3. Further, we need not consider the position of Great American. Although it claims in its cross-complaint that it was a third party beneficiary of the City's endorsements to the Tomei policy with Industrial, that did not make it Runkle's client.
4. As will be seen we hold that Croce is inapplicable where the joint representation was undertaken or continued without disclosure of conflicting interests and written consent. The parties have not discussed whether such omission negatives the ‘joint-clients' exception itself. We express no opinion on the point.
5. In E. F. Hutton & Company v. Brown, D.C., 305 F.Supp. 371, 393—394, the court expressed the view that the Croce opinion had overlooked the impact of section 6068(e) of the Business and Professions Code, requiring an attorney ‘to maintain inviolate the confidence, and at every peril to himself to preserve the secrets, of his client.’ (Id. at p. 393, fn. 59.) It said: ‘What the court in Croce failed to note is that the basis for the rule against representing conflicting interests is broader than the basis for the attorney-client evidentiary privilege. The evidentiary privilege and the ethical duty not to disclose confidences both arise from the need to encourage clients to disclose all possibly pertinent information to their attorneys, and both protect only the confidential information disclosed. The duty not to represent conflicting interests, on the other hand, is an outgrowth of the attorney-client relationship itself, which is confidential, or fiduciary, in a broader sense. Not only do clients at times disclose confidential information to their attorneys; they also repose confidence in them. The privilege is bottomed only on the first of these attributes, the conflicting-interests rule, on both.’ (Footnotes omitted. Id. at p. 394.)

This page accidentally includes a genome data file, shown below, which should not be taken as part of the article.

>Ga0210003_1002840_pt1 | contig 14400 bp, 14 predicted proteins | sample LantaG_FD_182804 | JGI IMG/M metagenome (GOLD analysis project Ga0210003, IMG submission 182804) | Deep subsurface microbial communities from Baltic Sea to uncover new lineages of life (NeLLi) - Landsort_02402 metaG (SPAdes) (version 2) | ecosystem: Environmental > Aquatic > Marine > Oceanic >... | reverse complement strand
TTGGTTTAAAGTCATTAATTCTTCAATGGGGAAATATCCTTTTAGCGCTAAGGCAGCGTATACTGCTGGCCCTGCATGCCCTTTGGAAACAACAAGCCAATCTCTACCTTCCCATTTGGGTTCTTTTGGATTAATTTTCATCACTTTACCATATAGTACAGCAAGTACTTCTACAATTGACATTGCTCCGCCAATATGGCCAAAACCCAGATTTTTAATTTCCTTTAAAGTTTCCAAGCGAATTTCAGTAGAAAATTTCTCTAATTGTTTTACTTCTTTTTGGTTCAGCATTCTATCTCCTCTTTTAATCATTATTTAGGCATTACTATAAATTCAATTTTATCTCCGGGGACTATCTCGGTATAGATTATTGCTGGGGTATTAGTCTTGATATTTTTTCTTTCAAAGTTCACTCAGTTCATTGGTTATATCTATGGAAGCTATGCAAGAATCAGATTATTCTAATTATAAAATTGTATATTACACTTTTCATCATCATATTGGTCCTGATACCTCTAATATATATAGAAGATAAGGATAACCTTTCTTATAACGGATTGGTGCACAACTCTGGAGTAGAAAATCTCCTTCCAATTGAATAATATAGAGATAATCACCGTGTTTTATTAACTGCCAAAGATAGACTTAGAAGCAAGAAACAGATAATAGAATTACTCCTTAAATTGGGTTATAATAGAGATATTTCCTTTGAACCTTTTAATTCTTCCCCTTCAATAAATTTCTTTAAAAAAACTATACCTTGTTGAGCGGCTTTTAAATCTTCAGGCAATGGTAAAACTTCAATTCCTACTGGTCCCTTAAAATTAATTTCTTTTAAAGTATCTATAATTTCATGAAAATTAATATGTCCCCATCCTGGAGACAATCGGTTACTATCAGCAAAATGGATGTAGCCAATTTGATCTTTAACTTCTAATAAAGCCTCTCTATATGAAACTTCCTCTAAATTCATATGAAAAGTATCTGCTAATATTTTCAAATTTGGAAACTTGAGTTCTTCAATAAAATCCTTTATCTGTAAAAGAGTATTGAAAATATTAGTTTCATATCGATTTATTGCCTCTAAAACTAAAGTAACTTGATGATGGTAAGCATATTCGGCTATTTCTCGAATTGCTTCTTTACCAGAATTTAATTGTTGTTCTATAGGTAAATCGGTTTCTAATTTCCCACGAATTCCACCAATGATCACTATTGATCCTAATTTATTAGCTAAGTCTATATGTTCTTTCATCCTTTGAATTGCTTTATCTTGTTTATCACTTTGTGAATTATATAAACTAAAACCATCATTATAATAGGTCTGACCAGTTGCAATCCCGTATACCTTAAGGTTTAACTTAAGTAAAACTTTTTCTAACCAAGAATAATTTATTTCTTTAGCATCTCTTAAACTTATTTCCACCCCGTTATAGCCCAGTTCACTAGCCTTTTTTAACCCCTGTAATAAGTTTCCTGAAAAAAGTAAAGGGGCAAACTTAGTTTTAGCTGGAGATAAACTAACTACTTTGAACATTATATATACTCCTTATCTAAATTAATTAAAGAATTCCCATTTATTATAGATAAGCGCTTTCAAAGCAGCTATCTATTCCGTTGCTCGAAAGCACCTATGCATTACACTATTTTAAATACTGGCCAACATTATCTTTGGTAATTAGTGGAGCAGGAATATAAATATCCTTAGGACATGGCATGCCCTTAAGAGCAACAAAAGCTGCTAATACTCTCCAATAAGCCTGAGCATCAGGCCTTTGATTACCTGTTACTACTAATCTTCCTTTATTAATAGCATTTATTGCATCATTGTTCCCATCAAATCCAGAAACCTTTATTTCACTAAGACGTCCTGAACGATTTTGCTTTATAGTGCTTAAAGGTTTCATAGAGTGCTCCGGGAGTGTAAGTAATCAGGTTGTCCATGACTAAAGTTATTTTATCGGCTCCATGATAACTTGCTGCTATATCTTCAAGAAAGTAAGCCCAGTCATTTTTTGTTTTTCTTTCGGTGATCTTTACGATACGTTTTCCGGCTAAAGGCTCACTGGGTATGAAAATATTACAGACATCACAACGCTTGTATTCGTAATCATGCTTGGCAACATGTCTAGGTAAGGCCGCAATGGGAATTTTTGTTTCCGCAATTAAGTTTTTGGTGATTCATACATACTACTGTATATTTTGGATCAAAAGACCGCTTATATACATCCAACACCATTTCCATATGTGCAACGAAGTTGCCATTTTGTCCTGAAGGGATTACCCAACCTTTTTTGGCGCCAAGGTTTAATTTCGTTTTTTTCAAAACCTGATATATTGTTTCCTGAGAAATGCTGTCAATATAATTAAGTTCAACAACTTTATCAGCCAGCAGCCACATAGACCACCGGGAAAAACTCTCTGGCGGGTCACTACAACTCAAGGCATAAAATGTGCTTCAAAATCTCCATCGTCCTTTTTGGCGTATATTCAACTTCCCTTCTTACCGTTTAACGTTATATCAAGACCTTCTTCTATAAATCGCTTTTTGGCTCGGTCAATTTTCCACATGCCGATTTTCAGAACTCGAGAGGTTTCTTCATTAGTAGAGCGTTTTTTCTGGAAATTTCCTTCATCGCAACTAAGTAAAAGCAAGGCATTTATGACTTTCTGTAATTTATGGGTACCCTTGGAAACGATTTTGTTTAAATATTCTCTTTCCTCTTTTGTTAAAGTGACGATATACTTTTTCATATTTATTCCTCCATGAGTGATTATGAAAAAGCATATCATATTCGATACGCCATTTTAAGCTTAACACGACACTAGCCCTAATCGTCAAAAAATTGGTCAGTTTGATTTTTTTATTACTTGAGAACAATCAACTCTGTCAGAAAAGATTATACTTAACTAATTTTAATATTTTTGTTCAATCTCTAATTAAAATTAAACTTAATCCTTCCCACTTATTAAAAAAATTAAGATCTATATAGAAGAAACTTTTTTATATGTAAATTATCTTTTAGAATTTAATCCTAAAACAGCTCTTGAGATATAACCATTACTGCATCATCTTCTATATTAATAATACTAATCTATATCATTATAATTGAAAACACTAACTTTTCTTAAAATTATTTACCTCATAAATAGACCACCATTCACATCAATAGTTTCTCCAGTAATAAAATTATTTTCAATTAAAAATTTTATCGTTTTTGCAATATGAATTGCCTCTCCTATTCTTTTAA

6. In answer to an interrogatory in the pending action, Industrial states that no such cross-complaint was filed because ‘(a)pparently it was the judgment of attorneys, Shield & Smith, that under the law and facts a cross-complaint was not warranted as to Tomei . . ..’
7. Rule 5—102(B): ‘A member of the State Bar shall not represent conflicting interests, except with the written consent of all parties concerned.’The issue in this case is not whether Runkle knowingly violated Rule 5—102(B) when he acted for several clients in the Sanchez action. It is, rather, whether—given the perspective of hindsight—he should continue to act in the present action.
8. Quite possibly, too, the Sanchez claim at first appeared too inconsequential to deserve sophisticated analysis concerning actual or potential conflicts. Industrial at first called it a ‘no liability’ case and gave it a nominal reserve of $3,500. Based on information developed through discovery this initial reserve was increased to $20,000 in July 1968, to $35,000 in March 1970 and finally to $125,000 in December 1970.
9. We totally discount the last minute substitution of attorney Le Berthon with instructions from Industrial to ‘confer with Richard F. Runkle . . ..’ The Sanchez action was settled the next day. We do not know the reason for the substitution. It is not claimed that it affects any of the issues on this appeal.
10. Injunctions barring former attorneys from disclosing confidential information appear to go hand in hand with injunctions barring them from acting as attorneys against former clients. (Meehan v. Hopps, supra, 45 Cal.2d 213, 215—216, 288 P.2d 267; Grove v. Grove Valve & Regulator Co., supra, 213 Cal.App.2d 646, 648, 658, 29 Cal.Rptr. 150.)
11. A caveat is in order. This opinion deals solely with the obligations of counsel who represents insurer and insured. It has nothing to do with the duties of an insurer who is faced with a contractual obligation to defend several insureds with conflicting interests. (See generally Gray v. Zurich Insurance Co., 65 Cal.2d 263, 279, 54 Cal.Rptr. 104, 419 P.2d 168; O'Morrow v. Borad, 27 Cal.2d 794, 798—799, 167 P.2d 483.)
KAUS, Presiding Justice.
STEPHENS and ASHBY, JJ., concur.